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School bus drivers will refuse to work for the city’s new nonprofit bus company unless it guarantees the payment of employee pension liabilities currently totaling $142 million, a union official told The Post.
The city bailed out a major donor to Mayor de Blasio when it set up the nonprofit NYC School Bus Umbrella Services, Inc. to take over Reliant Transportation and it’s 900 routes for children with special needs starting in January.
The controversial deal — to be voted on Monday by a Department of Education panel — benefits Reliant co-owner Alex Lodde, who donated $100,000 to de Blasio’s scandal-ridden 2014 effort to bankroll a Democratic majority in the state Senate.
Under a contract with NYCSBUS, the city will pay $890 million over five and a half years to operate the buses, or about $1,095 per day, which the DOE says is comparable to what the private companies get. Last year, the DOE supplemented payments to Reliant with a $36 million grant.
The DOE said it believes the takeover will improve services for 10% of the students it transports to and from school. It will continue to pay private companies for the other 90%.
In what critics call a shady part of the deal, it protects Reliant from having to pay a “withdrawal liability” for any pension debts five years after it is sold.
“Reliant’s owner is getting a very good deal, allowing it to walk away,” said Patrick Sullivan, a former member of the Panel for Educational Policy, which will vote on the contract.
What’s more, the new nonprofit will shield Reliant’s owner from liability for withdrawing from the pension plan, sources said, which help explains why the city created it to run the Reliant buses.
“We feel very confident that the way this deal is structured avoids a withdrawal liability,” DOE contracting officer Nicolas Storelli-Castro told the Panel for Educational Policy’s contract committee Friday.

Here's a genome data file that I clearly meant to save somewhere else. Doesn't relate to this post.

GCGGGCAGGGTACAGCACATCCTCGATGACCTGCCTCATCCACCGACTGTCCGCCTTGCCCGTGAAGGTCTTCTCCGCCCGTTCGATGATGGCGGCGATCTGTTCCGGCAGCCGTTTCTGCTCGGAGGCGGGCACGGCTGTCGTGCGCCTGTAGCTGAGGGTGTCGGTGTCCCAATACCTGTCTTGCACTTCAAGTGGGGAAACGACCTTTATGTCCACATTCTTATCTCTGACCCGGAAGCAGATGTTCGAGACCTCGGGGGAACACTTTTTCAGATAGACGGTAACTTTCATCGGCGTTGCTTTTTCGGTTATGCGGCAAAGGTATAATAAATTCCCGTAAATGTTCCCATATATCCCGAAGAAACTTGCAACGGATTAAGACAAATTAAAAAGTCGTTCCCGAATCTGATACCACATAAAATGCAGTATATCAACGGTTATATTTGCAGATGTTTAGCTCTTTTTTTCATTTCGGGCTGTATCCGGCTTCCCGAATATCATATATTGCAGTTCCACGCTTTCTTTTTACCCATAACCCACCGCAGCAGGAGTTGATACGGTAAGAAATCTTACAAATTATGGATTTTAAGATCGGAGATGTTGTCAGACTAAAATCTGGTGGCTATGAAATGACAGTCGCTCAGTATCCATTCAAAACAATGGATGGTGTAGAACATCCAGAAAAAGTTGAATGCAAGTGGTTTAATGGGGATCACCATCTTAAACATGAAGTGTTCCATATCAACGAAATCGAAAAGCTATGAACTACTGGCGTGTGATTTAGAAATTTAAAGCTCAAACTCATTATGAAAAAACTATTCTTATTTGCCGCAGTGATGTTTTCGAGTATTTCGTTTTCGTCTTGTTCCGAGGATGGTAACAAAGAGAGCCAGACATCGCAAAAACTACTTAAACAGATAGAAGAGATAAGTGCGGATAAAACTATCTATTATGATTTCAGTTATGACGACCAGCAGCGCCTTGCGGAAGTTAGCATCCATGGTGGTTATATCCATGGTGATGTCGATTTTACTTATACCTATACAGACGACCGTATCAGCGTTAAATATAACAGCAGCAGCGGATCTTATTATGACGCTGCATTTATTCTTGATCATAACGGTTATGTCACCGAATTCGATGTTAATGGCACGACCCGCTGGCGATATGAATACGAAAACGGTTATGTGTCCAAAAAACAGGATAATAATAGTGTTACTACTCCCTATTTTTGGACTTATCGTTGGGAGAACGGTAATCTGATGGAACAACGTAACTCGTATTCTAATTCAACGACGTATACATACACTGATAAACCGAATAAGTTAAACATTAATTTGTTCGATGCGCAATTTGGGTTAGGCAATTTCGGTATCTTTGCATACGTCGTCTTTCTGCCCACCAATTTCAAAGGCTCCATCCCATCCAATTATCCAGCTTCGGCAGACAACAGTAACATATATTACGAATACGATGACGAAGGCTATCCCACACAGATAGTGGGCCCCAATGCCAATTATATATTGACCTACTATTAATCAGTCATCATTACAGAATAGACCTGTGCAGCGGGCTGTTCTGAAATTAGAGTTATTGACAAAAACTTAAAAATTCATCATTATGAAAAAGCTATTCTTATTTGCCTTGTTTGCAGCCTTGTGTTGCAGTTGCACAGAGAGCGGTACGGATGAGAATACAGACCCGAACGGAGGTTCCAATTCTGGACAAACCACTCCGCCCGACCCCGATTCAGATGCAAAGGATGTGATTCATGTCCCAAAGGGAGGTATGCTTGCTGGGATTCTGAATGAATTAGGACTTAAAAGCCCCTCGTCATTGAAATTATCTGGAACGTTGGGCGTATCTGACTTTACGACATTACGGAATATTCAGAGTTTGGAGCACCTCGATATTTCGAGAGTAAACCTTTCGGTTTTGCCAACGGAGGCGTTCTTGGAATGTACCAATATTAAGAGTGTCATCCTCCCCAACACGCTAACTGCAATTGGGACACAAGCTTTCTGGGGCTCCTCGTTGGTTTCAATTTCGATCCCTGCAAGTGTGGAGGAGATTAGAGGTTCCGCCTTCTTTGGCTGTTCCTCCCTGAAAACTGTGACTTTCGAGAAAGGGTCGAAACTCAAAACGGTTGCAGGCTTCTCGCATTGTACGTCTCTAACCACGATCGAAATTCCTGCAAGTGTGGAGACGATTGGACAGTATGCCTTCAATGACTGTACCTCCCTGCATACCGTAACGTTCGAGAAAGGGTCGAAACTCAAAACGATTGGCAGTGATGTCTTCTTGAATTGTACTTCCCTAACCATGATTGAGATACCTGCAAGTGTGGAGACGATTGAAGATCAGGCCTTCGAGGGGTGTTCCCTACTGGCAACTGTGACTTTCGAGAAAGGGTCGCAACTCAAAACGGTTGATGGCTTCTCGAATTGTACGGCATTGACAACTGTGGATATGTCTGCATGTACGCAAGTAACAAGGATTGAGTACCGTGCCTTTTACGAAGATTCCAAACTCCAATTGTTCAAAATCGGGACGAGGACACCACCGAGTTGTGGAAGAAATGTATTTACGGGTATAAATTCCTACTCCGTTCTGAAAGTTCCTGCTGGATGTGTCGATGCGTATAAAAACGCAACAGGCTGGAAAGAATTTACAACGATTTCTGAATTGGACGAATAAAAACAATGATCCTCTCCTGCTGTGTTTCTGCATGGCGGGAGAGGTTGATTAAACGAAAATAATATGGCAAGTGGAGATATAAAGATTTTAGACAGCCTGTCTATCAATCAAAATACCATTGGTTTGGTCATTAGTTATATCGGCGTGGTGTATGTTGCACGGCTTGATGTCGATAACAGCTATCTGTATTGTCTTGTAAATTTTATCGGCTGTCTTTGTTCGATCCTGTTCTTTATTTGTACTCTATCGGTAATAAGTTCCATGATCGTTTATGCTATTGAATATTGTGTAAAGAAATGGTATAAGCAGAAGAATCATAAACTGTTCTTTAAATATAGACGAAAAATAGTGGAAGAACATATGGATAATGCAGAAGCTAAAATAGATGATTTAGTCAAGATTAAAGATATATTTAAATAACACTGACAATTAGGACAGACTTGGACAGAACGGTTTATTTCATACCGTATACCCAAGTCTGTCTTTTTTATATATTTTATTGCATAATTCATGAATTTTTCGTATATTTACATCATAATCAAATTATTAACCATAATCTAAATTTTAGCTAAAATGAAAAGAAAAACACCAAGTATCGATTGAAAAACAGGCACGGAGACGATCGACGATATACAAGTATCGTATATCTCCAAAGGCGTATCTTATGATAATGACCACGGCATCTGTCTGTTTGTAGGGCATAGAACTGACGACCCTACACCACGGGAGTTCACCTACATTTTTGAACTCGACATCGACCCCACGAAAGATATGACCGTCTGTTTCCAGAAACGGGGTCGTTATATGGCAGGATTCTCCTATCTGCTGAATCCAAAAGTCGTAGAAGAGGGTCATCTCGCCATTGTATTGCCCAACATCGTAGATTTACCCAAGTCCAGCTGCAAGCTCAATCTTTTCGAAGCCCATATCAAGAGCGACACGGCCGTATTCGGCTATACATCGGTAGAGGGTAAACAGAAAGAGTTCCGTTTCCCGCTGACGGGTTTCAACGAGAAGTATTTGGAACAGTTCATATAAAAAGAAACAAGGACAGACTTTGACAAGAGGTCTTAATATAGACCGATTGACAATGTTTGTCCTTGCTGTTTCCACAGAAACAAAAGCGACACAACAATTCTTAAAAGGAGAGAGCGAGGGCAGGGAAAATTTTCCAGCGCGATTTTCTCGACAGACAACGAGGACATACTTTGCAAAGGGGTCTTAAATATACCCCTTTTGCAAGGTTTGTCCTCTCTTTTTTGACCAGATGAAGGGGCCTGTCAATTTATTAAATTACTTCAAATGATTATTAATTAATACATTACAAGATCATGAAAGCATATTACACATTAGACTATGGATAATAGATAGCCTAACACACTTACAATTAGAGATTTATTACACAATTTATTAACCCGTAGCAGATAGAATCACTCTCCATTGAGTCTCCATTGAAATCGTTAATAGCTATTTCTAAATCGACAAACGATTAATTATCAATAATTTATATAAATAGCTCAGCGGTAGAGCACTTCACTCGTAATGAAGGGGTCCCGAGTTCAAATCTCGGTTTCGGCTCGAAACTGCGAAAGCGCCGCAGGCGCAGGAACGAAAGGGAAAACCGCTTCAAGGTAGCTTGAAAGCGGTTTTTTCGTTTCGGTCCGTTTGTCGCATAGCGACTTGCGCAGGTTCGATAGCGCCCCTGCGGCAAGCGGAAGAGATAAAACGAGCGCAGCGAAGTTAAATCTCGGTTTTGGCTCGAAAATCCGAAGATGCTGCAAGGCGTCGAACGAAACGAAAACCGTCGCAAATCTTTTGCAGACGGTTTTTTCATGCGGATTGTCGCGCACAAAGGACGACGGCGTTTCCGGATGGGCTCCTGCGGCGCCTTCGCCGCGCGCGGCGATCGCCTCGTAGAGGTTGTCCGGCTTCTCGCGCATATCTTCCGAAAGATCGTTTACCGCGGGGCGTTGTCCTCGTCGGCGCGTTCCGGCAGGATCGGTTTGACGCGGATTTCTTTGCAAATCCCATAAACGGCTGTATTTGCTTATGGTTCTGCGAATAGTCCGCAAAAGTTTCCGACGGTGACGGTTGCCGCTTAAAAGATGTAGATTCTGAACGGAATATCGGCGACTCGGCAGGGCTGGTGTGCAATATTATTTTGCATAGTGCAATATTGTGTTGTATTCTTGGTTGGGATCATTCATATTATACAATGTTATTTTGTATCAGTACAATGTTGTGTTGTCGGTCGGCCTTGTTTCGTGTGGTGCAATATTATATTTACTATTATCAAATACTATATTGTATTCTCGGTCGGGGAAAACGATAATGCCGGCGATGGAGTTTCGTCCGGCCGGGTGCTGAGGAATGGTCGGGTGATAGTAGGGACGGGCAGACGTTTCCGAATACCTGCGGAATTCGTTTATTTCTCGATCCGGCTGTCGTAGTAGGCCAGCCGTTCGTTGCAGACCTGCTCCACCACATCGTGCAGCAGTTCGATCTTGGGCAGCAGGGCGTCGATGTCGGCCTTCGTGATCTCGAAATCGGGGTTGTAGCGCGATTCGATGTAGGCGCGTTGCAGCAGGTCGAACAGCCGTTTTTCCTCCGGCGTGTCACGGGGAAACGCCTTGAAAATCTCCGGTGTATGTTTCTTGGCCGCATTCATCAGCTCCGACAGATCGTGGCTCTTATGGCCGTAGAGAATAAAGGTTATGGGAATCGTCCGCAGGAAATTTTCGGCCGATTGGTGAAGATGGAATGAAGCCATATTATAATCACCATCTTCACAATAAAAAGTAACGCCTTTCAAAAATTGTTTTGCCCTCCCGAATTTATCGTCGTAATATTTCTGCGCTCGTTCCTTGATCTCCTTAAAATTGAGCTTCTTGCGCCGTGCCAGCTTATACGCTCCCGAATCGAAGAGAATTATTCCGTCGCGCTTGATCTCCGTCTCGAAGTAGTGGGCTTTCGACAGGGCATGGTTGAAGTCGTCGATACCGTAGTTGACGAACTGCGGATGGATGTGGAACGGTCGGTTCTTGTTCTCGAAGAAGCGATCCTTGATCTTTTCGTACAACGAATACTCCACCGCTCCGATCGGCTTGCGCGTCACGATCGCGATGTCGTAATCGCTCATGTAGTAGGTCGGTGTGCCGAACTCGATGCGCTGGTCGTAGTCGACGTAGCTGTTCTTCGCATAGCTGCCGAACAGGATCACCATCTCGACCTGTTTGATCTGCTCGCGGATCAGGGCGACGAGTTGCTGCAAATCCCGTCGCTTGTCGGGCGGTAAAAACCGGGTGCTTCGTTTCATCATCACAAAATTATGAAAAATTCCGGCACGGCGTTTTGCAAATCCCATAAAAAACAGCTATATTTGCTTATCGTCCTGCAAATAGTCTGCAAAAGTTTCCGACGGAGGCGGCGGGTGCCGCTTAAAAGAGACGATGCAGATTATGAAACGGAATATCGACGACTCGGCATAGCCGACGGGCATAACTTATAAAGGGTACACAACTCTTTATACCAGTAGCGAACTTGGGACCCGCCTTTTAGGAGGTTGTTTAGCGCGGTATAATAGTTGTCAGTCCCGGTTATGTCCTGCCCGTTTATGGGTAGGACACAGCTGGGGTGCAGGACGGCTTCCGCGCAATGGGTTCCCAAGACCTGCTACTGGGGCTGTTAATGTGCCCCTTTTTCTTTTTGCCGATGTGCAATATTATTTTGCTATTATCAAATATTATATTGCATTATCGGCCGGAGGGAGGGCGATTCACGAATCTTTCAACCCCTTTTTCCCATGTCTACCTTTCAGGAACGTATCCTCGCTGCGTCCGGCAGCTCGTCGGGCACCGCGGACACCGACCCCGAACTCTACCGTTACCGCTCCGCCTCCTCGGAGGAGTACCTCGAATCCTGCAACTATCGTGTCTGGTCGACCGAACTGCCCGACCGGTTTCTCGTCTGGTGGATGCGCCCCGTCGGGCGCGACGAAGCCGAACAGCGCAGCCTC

Industry insiders said the city is “playing Russian Roulette” with the workers’ pensions, but a union leader told The Post it won’t happen on his watch.
“Either the nonprofit is on the hook, or we’ll go after Reliant — and we won’t wait five years,” said Michael Cordiello, president of ATU Local 1181, which represents Reliant’s 2,000 bus drivers and attendants.
Cordiello said the union has yet to meet with the nonprofit to negotiate a collective bargaining agreement. NYCSBUS will be led by a board of trustees including Chancellor Richard Carranza and three others he appoints. An executive director will be hired.
Education advocate Leonie Haimson was stunned that the worker pension costs remain in question.
“It is truly irresponsible for the city to go ahead with an apparent sweetheart deal without first negotiating an agreement with the union to confirm exactly how much this purchase will cost city taxpayers,” she said.
The $890 million deal comes as the DOE is being hit with an another huge, and unexpected, expense. The state, which usually reimburses district busing costs at 50%, will not give any funding for the period all schools were closed during the Covid shutdown starting Mid-March. The DOE agreed to pay bus companies $225 million — largely for pension debts.
“We are disappointed with this interpretation, which results in further financial challenges for us and every district in the state, especially during a financial crisis caused by COVID,” said DOE spokeswoman Danielle Filson.
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